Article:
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Infertility and testicular cancer

Written by Community Health Network on 4/17/2014 7:00:00 AM

Testosterone levels and infertility can be affected by cancer treatment, but it differs from person-to-person.

Testicular cancer normally only develops in one testicle. If that testicle is removed the other testicle can usually make enough testosterone to keep hormone levels up. The age of the person and the pretreatment gonadal function also play a large role in the testosterone level after treatment.

However, if the both testicles have been removed or if a new cancer develops, supplemental testosterone can be given. Most often this is in the form of a gel or patch that is put on the skin or a monthly shot.

Men who develop testicular cancer can also experience issues with fertility, with chemotherapy and radiation patients being at the highest risk for infertility. Patients who undergo a non-nerve-sparing retroperitoneal lymph node dissection are likely to have fertility issues due to problems with ejaculation. However, sperm banking is offered to patients prior to starting cancer treatment if fatherhood is something the patient wants to consider. Additional options, like in vitro fertilization also exist to help men father children post-treatment. 

Concerned about infertility or low hormone levels?
Call our cancer care experts at 800.777.7775 to have your questions answered.

Cancer answers: How is testicular cancer detected?

Written by Community Health Network on 4/15/2014 7:00:00 AM

By Anuj Agarwala, MD, a Community Health Network board certified hematologist, medical oncologists and internal medicine specialists, and a MD Anderson Cancer Network™ certified physician.

Your doctor will obtain a detailed medical history from you and perform a physical examination, including an examination of the testicles. The next step is typically an ultrasound. This is a painless test in which a probe is placed over the testicle(s) and the images are evaluated by the doctor. This test alone can often determine whether or not their is cancer. However, blood work, X-rays and/or CT scans may be performed depending on your individual situation.

Ask Dr. Agarwala
Submit your cancer questions to Dr. Agarwala and other Community cancer experts to have them answered.

Check 'em

Written by Community Health Network on 4/10/2014 6:00:00 PM

We're going balls to the wall this month to help you prevent testicular cancer. A testicular self-examination is one way to reduce risk of testicular cancer. The best time to examine your testicles is during or after a bath or shower, when the skin of the scrotum is relaxed.

It’s normal for one testicle to be slightly larger, and to hang lower than the other. You should also be aware that each normal testicle has an epididymis, a small, coiled tube that can feel like a small bump on the upper or middle outer side of the testis. Normal testicles also contain blood vessels, supporting tissues, and tubes that carry sperm. Some men may confuse these with abnormal lumps at first.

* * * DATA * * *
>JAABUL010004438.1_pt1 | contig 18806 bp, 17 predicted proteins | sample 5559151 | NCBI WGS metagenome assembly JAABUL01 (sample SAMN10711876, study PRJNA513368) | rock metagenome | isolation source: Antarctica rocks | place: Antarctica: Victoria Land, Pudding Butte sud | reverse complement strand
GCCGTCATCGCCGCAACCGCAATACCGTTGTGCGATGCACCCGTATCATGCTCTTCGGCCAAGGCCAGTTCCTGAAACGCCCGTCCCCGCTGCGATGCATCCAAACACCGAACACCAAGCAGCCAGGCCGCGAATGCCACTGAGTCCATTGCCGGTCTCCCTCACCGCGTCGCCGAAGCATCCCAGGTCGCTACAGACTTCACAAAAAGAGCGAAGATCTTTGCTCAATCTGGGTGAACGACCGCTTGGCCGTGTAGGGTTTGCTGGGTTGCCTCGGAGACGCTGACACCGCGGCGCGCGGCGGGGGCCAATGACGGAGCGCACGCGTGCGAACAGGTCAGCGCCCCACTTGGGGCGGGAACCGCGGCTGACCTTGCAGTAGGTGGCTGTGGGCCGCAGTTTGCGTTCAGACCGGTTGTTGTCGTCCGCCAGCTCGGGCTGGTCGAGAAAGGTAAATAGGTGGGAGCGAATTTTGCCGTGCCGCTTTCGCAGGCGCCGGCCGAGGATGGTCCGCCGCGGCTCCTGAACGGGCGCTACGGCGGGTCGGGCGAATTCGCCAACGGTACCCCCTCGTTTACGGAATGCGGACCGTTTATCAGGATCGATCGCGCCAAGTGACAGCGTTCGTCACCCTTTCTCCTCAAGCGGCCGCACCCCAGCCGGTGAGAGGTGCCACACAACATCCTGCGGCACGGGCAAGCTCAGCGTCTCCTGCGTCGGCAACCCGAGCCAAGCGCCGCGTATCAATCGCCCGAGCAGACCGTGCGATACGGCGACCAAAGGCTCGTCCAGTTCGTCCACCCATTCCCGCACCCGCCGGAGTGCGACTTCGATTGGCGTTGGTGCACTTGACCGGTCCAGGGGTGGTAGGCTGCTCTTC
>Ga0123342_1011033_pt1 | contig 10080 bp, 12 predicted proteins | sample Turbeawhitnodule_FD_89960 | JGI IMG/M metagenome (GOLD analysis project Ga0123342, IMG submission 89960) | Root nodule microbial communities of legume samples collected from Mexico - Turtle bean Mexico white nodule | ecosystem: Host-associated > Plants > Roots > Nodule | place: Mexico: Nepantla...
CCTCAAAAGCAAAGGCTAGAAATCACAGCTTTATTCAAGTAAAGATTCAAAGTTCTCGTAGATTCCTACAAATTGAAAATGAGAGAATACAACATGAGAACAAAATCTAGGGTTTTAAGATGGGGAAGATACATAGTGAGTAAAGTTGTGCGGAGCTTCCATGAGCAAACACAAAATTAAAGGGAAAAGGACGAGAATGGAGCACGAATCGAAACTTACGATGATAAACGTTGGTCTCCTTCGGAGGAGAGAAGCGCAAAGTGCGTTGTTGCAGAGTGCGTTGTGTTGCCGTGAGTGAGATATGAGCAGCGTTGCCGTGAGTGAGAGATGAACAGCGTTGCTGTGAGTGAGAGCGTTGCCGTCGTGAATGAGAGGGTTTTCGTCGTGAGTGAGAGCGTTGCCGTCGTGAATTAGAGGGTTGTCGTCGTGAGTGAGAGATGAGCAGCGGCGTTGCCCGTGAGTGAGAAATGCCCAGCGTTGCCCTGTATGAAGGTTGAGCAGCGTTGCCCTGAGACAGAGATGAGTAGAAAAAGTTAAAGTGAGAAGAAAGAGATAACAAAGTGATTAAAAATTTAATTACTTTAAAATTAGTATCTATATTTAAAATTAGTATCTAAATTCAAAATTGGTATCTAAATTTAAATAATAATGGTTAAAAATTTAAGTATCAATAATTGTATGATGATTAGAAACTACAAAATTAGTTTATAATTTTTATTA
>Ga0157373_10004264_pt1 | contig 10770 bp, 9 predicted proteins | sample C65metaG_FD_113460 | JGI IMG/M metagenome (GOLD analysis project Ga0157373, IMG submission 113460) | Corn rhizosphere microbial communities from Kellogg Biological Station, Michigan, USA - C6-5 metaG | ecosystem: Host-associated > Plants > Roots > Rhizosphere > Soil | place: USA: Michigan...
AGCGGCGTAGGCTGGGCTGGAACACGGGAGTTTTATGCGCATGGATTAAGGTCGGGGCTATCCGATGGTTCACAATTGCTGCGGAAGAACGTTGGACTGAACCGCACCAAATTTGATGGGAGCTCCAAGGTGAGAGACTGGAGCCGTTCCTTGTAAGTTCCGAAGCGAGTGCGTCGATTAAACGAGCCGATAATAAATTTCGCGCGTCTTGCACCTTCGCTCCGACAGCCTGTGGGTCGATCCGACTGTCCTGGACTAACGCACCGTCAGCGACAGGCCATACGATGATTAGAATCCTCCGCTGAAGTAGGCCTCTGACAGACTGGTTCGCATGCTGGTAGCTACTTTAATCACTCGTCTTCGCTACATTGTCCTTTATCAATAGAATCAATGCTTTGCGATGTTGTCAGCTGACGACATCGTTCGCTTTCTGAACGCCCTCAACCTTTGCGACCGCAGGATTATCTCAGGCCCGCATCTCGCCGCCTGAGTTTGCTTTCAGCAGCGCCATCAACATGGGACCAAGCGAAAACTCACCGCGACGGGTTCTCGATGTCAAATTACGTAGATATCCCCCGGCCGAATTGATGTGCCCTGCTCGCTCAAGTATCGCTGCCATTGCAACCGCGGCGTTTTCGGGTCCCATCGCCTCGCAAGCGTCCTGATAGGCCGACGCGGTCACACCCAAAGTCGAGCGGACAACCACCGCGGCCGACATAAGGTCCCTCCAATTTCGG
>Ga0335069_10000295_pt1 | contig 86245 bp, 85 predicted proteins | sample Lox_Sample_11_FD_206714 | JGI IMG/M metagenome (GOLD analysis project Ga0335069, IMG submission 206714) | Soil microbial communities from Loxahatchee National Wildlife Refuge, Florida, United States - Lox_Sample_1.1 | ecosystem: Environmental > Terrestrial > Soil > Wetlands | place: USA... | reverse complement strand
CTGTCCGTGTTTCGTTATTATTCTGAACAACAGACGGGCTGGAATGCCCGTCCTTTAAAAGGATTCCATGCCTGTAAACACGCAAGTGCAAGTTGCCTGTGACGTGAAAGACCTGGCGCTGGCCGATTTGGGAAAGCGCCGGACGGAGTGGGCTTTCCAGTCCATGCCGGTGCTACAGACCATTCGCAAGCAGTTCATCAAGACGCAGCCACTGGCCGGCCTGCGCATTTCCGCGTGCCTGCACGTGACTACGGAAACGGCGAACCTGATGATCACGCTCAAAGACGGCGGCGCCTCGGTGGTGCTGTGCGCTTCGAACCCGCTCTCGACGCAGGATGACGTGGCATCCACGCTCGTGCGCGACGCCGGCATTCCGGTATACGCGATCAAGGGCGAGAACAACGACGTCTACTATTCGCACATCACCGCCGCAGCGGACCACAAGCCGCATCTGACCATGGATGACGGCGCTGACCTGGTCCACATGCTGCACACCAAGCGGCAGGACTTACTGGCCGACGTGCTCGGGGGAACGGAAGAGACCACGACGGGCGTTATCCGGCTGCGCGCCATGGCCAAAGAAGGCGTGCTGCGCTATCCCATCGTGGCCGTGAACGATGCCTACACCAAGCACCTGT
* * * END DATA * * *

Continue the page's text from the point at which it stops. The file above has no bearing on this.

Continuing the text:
Try to check your testicles once a month. If you examine your testicles frequently, you will become familiar with what is normal and what is not.

I found an unusual lump.
If you have any concerns or find unusual lumps, consult your doctor for a general physical and testing for testicular cancer.

Image source: Testicular Cancer Foundation

Tags: prevention | Posted in: Testicular Cancer

Types of testicular cancer

Written by Community Health Network on 4/8/2014 3:00:00 PM

About 90% of testicular cancers start in germ cells that make sperm. There are two main types of germ cell tumors. The type you have will determine your treatment and prognosis.

Seminomas tend to grow more slowly and respond well to radiation therapy.
The two subtypes of seminomas are: classical (most common) and spermatocytic (more often found in older men).

Nonseminomas tend to occur earlier in life and spread faster. Young men are more likely to have nonseminomas.

There are four tumor types: embryonal carcinoma, yolk sac carcinoma, choriocarcinoma and teratoma. These tumors generally respond better to chemotherapy than radiation therapy.

The best way to prevent testicular cancer is to perform monthly self-exams. Here is an easy, three-step guide to performing a self-exam.

Posted in: Testicular Cancer

Keeping cancer in check

Written by Community Health Network on 4/5/2014 1:00:00 PM

You may know Phil Kessel as the leading scorer for the Toronto Maple Leafs, or recall him skating with U.S. Men’s Hockey Team in Sochi this February.

What you may not know is that this hat trick-scoring hockey player is also a cancer survivor.

In 2006, as a rookie with the Boston Bruins, Phil detected a small lump in his testicle. He was concerned and approached a physician. After an exam and ultrasound, he was diagnosed with embryonal testicular cancer.

"I couldn't believe it," said Phil Kessel. "It was tough. I had a hard time with it."

Phil underwent surgery and had his right testicle removed. The surgery was successful, and despite missing 11 regular-season games that year, he went on to win the Masterton Trophy.

Now, seven years later, the cancer survivor is still on the ice. Kessel is also a part of the NHL Hockey Fights Cancer initiative, and organization that has raised over $12.8 million for research and cancer care treatment centers in the U.S. and Canada.


The easiest way to prevent testicular cancer is to perform regular self-exams. Get the instructions on our testicular cancer page.

Tags: hockey , Phil Kessel | Posted in: Testicular Cancer

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April is Testicular Cancer Awareness Month

Did you know testicular cancer affects men as young as 15? Visit our website to learn more about testicular cancer and how to protect yourself with a self-exam.

Learn more about testicular cancer in April